People who identify as trans and non-binary can find it difficult to have their views and experiences heard and understood.
During 2017, we were contacted directly by trans and non-binary service users about problems they were facing locally.
We spoke to organisations who support and represent the city’s Lesbian, Gay, Bisexual, Transgender and Queer (LGBTQ) residents, who told us that they were aware that many young people and adults were facing barriers when accessing health services, both related to their gender identity and general health services.
We decided to work with them to investigate the issues, and make recommendations for improvement.
Margaret Kilner, Chief Officer for Healthwatch Sheffield said of the report:
‘According to official estimates, 3418 transgender people live in the city and we know that across the country, the number of people seeking treatment is significantly increasing. There is clearly a need to improve the accessibility and responsiveness of healthcare services for Sheffield’s trans and non-binary residents.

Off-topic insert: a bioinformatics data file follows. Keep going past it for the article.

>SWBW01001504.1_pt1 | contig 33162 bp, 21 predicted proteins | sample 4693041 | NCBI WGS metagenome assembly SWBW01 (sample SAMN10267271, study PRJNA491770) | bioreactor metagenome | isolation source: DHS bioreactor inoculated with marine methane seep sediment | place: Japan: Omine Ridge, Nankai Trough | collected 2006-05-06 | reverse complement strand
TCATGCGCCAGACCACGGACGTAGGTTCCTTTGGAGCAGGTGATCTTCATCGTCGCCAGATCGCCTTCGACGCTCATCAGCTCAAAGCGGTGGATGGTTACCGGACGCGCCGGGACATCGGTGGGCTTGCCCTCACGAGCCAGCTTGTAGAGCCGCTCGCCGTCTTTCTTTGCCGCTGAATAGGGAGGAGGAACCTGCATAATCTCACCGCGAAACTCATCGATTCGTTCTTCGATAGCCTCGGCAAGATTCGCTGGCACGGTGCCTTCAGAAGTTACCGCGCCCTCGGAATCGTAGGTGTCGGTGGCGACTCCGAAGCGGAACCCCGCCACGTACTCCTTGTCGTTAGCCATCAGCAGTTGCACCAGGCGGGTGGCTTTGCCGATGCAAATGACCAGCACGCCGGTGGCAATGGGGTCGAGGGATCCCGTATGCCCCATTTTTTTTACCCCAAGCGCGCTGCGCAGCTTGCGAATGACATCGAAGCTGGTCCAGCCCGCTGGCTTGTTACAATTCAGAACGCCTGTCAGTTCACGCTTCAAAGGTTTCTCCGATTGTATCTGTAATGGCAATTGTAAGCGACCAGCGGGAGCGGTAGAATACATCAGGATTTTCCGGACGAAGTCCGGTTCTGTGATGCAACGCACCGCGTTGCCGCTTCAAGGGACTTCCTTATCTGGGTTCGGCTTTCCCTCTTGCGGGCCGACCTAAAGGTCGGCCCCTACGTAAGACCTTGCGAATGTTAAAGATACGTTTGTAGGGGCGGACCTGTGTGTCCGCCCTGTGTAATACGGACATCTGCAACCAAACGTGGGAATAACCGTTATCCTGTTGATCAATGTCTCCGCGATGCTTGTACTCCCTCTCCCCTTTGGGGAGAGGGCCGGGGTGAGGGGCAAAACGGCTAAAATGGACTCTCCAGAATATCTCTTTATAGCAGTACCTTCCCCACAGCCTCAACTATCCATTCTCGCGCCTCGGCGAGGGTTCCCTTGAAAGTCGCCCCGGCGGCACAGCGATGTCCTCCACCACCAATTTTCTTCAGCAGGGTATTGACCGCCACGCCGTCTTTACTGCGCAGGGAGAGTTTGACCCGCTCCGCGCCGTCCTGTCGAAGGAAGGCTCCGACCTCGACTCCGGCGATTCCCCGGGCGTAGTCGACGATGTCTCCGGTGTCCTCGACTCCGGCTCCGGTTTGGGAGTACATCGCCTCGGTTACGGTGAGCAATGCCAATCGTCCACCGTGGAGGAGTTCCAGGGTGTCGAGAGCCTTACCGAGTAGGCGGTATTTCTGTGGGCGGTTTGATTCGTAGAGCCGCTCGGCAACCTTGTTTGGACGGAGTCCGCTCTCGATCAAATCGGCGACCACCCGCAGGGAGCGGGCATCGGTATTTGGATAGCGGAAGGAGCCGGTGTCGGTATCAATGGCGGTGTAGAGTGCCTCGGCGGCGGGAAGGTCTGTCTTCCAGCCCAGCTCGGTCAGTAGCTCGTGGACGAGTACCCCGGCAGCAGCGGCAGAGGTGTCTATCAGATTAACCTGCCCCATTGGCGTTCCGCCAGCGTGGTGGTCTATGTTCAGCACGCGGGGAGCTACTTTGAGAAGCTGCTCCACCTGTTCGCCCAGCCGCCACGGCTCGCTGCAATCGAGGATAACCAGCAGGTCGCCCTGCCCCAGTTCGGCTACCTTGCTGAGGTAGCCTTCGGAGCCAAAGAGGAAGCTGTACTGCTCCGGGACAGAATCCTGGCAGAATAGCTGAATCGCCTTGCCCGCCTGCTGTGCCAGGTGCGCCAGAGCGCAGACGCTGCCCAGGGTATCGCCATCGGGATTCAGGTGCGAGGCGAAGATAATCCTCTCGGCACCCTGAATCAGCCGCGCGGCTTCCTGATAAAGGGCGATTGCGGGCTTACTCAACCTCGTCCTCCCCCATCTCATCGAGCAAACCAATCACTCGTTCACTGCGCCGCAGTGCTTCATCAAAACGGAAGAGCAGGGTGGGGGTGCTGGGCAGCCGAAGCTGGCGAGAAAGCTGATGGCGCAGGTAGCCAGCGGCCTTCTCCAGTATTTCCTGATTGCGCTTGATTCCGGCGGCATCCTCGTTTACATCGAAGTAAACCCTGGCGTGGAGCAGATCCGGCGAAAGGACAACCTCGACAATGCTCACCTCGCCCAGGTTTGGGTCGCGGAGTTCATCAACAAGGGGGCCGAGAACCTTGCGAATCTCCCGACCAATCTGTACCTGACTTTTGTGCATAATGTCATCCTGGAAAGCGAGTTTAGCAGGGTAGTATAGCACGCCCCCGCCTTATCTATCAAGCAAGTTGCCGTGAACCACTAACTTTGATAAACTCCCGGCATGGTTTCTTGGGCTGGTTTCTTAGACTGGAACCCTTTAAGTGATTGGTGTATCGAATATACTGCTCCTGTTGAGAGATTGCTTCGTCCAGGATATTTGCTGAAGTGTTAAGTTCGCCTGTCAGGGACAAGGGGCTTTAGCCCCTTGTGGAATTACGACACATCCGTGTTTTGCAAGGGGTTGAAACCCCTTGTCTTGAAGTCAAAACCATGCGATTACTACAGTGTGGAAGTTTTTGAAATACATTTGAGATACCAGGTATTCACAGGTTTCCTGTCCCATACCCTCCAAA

The most powerful theme throughout our investigation was fear of accessing services – a fear of discrimination and of unfair treatment.
Perhaps because of these deep seated fears, positive experiences meant a great deal to the people we heard from. People were quick to speak about occasions where health and social care staff had been supportive and keen to understand.
Everyone involved in the NHS and social care must consider whether they are providing care to trans and non-binary people on an equal footing to people who are cisgender. NHS and social care providers have a duty to ensure that transphobia is not tolerated.
We’ve made recommendations to commissioners and providers based on what the people we spoke told us. Doing nothing is not an option. We hope that by listening to the views of trans people things will begin to change for Sheffield’s trans and non-binary community.’